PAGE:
FFC/2022: The 24th Federal Forecasters Conference
Thu, 22 September, 2022 9:00am - 4:30pm
- Date: Thursday, September 22, 2022
- Location: Elliott School of International Affairs, The George Washington University, Washington, DC
- Final program with paper and slide links (PDF)
Morning announcements and Fred Joutz Retrospective (Fred discussion starts at 17:50)
Retrospective: Frederick L. Joutz
At the beginning of the conference, we honored the life and work of friend, colleague, and longtime supporter of the Federal Forecasters Consortium, Professor Frederick L. Joutz (Slides PDF).
Conference Theme: Nowcasting
Forecasters often need to predict the present—or “nowcast’’—to help inform policy decisions. The onset of the pandemic highlighted the importance of nowcasting the economy and the pandemic itself. Conditions altered rapidly and policymakers responded to those changes with unprecedented fiscal and monetary stimulus and with public policies such as lockdowns and mask mandates. To aid in nowcasting, forecasters turn to machine-learning techniques and high-frequency data, which are often drawn from alternative data sources such as social media, rather than from standard sample surveys and administrative data. Nowcasting poses difficult challenges, particularly because data about the present may be unavailable, incomplete, or inaccurately measured. While high-frequency data can be a great source of timely and detailed information, it can come with its own dynamics, noise, and structural breaks. Those features can arise as a byproduct of individual decisions (as with Twitter) or the customer composition for private businesses (as with credit card transactions). The conference will consider nowcasting and its roles in decision-making. How have recently developed tools and data sources contributed to nowcasting, and how do nowcasts serve policymakers?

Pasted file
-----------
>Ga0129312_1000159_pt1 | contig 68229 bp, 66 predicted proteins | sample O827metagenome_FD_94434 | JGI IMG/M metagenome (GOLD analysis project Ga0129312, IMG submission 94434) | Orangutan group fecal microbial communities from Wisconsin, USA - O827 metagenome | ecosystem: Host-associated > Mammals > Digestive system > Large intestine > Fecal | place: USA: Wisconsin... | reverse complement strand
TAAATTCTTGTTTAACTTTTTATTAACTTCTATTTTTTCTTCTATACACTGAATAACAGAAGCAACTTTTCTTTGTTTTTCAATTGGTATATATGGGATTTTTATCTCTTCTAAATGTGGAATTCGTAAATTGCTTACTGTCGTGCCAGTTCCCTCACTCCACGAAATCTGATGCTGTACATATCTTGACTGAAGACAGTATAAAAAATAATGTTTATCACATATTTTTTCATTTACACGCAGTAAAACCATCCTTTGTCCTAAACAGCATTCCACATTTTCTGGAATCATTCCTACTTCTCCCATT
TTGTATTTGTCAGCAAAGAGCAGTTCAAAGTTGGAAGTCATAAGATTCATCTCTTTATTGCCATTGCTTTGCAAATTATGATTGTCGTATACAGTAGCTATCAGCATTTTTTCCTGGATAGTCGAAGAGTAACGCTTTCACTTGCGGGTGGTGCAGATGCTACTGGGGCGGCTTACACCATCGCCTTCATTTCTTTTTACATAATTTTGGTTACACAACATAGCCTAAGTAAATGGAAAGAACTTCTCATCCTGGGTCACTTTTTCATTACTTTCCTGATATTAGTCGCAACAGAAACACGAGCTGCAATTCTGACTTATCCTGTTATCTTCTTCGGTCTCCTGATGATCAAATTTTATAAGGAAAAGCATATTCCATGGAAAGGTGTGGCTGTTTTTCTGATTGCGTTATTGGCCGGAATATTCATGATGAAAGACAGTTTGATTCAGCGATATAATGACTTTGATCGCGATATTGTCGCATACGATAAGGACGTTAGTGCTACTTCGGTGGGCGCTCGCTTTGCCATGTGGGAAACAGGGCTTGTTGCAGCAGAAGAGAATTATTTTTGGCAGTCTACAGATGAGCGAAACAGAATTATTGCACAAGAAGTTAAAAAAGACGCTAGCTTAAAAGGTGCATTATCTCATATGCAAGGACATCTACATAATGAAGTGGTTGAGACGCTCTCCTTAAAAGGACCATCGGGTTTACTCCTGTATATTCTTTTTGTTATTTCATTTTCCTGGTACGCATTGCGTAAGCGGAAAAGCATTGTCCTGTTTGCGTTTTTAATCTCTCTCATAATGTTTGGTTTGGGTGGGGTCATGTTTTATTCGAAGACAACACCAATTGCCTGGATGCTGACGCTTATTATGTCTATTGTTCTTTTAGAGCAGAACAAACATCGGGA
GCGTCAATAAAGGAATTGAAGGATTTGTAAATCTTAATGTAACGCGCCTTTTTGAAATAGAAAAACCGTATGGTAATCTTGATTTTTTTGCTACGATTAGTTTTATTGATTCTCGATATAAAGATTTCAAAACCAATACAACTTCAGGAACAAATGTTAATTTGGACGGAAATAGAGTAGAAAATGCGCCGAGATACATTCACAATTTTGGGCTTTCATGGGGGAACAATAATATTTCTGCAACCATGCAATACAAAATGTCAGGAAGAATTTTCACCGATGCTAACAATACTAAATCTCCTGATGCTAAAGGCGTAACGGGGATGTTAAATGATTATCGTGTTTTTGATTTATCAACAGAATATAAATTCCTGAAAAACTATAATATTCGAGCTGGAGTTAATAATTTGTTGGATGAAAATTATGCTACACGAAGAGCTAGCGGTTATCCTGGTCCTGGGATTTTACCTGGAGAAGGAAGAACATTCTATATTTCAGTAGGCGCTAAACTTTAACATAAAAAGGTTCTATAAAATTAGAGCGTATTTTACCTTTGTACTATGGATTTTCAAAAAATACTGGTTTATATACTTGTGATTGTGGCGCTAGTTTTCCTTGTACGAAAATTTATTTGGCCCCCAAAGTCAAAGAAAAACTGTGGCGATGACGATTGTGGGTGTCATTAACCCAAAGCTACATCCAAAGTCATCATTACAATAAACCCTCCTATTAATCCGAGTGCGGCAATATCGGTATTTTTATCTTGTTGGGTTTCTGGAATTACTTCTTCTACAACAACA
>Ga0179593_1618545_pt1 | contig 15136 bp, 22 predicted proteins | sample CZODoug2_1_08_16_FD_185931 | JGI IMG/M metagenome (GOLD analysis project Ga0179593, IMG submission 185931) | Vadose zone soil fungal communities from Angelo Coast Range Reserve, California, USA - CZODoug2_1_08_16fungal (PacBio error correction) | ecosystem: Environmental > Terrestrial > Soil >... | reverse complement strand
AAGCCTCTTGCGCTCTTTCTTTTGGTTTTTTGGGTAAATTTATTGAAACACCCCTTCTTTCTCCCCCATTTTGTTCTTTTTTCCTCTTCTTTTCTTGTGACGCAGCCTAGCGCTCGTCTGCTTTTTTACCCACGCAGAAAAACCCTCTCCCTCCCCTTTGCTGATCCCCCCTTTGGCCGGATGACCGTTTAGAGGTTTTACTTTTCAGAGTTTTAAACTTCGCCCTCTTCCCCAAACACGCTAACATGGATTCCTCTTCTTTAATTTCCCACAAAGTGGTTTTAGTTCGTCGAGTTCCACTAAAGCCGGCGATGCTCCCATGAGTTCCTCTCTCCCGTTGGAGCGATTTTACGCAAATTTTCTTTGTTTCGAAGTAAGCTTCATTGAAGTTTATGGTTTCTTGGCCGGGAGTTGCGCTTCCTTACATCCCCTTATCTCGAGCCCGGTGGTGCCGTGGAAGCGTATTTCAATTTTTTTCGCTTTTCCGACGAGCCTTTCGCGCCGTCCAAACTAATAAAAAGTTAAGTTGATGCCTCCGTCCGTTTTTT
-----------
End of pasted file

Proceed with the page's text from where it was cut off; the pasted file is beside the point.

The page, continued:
Bureau of Economic Analysis
Baoline Chen is a senior research economist at the U.S. Bureau of Economic Analysis. Her recent research focuses on applied macroeconomic time series analysis, which includes nowcasting and forecasting of GDP and its components, structural time series modeling for business fluctuation in GDP and its major components, detecting and correcting residual seasonality in the national account statistics, and benchmarking and reconciliation of large system of economic time series. Before she joined BEA in 2001, she was an associate professor of economics at Rutgers University, NJ. She holds a PhD in economics from Indiana University.
U.S. Department of the Treasury
Neil Mehrotra serves as Deputy Assistant Secretary for Macroeconomic Policy in the Office of Economic Policy at US Treasury. He was most recently Senior Economist at the Federal Reserve Bank of New York in the Research and Statistics Group. He joined the Macroeconomic and Monetary Studies Function at the NY Fed in July of 2019. His research focuses on declining interest rates and secular stagnation, including implications for monetary and fiscal policy. He also studies the importance of financial frictions for the behavior of firms over the business cycle. Mehrotra’s research has been published in journals such as the American Economic Review, the Journal of Monetary Economics, and AEJ: Macroeconomics. Prior to joining the New York Fed, Mehrotra was an Assistant Professor in the Economics Department at Brown University from 2013 to 2019. His research has been supported by grants from the National Bureau of Economic Research, the Institute for New Economic Thinking, the Washington Center for Equitable Growth, and the Ewing Marion Kauffman Foundation. From 2016 to 2017, Mehrotra was a visiting junior scholar at the Federal Reserve Bank of Minneapolis. He received his Bachelor’s degree in Economics from Princeton University in 2005 and a Ph.D. in Economics from Columbia University in 2013.